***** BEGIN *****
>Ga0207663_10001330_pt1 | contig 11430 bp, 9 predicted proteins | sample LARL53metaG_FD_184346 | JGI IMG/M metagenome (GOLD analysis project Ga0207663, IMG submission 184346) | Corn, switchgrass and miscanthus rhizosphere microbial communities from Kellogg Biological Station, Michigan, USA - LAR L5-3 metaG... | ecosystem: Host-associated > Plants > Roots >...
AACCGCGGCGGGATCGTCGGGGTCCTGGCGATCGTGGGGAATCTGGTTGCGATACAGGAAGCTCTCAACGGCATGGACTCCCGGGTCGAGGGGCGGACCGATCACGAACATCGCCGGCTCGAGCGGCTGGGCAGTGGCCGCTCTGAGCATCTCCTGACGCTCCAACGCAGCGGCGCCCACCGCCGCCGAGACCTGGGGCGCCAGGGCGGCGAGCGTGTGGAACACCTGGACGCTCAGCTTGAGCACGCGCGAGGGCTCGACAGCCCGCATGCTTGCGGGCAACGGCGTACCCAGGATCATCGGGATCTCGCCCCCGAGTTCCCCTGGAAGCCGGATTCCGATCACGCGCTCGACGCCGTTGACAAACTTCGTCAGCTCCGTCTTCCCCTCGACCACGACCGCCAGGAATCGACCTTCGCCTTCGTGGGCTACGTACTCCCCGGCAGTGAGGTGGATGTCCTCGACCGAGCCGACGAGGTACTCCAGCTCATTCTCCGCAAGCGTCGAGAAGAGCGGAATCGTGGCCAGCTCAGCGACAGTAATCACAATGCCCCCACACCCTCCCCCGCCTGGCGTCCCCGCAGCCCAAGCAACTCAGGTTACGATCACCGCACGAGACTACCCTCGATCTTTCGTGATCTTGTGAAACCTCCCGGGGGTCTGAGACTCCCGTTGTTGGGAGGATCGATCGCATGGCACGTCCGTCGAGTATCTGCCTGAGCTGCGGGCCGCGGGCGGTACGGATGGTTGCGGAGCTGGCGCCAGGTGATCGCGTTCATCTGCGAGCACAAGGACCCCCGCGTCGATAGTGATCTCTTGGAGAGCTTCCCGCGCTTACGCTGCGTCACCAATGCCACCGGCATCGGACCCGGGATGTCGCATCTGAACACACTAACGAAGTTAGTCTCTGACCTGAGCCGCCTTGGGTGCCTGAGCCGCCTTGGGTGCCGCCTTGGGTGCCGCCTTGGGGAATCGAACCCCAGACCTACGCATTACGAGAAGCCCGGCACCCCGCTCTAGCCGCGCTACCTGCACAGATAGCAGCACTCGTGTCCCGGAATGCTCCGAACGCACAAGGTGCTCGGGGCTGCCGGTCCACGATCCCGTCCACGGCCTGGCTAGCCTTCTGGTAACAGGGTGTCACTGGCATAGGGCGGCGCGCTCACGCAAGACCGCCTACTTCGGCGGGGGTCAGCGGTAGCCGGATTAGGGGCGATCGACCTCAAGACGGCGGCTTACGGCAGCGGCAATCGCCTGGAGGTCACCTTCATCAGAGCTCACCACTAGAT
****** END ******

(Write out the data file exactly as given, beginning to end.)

>Ga0207663_10001330_pt1 | contig 11430 bp, 9 predicted proteins | sample LARL53metaG_FD_184346 | JGI IMG/M metagenome (GOLD analysis project Ga0207663, IMG submission 184346) | Corn, switchgrass and miscanthus rhizosphere microbial communities from Kellogg Biological Station, Michigan, USA - LAR L5-3 metaG... | ecosystem: Host-associated > Plants > Roots >...
AACCGCGGCGGGATCGTCGGGGTCCTGGCGATCGTGGGGAATCTGGTTGCGATACAGGAAGCTCTCAACGGCATGGACTCCCGGGTCGAGGGGCGGACCGATCACGAACATCGCCGGCTCGAGCGGCTGGGCAGTGGCCGCTCTGAGCATCTCCTGACGCTCCAACGCAGCGGCGCCCACCGCCGCCGAGACCTGGGGCGCCAGGGCGGCGAGCGTGTGGAACACCTGGACGCTCAGCTTGAGCACGCGCGAGGGCTCGACAGCCCGCATGCTTGCGGGCAACGGCGTACCCAGGATCATCGGGATCTCGCCCCCGAGTTCCCCTGGAAGCCGGATTCCGATCACGCGCTCGACGCCGTTGACAAACTTCGTCAGCTCCGTCTTCCCCTCGACCACGACCGCCAGGAATCGACCTTCGCCTTCGTGGGCTACGTACTCCCCGGCAGTGAGGTGGATGTCCTCGACCGAGCCGACGAGGTACTCCAGCTCATTCTCCGCAAGCGTCGAGAAGAGCGGAATCGTGGCCAGCTCAGCGACAGTAATCACAATGCCCCCACACCCTCCCCCGCCTGGCGTCCCCGCAGCCCAAGCAACTCAGGTTACGATCACCGCACGAGACTACCCTCGATCTTTCGTGATCTTGTGAAACCTCCCGGGGGTCTGAGACTCCCGTTGTTGGGAGGATCGATCGCATGGCACGTCCGTCGAGTATCTGCCTGAGCTGCGGGCCGCGGGCGGTACGGATGGTTGCGGAGCTGGCGCCAGGTGATCGCGTTCATCTGCGAGCACAAGGACCCCCGCGTCGATAGTGATCTCTTGGAGAGCTTCCCGCGCTTACGCTGCGTCACCAATGCCACCGGCATCGGACCCGGGATGTCGCATCTGAACACACTAACGAAGTTAGTCTCTGACCTGAGCCGCCTTGGGTGCCTGAGCCGCCTTGGGTGCCGCCTTGGGTGCCGCCTTGGGGAATCGAACCCCAGACCTACGCATTACGAGAAGCCCGGCACCCCGCTCTAGCCGCGCTACCTGCACAGATAGCAGCACTCGTGTCCCGGAATGCTCCGAACGCACAAGGTGCTCGGGGCTGCCGGTCCACGATCCCGTCCACGGCCTGGCTAGCCTTCTGGTAACAGGGTGTCACTGGCATAGGGCGGCGCGCTCACGCAAGACCGCCTACTTCGGCGGGGGTCAGCGGTAGCCGGATTAGGGGCGATCGACCTCAAGACGGCGGCTTACGGCAGCGGCAATCGCCTGGAGGTCACCTTCATCAGAGCTCACCACTAGAT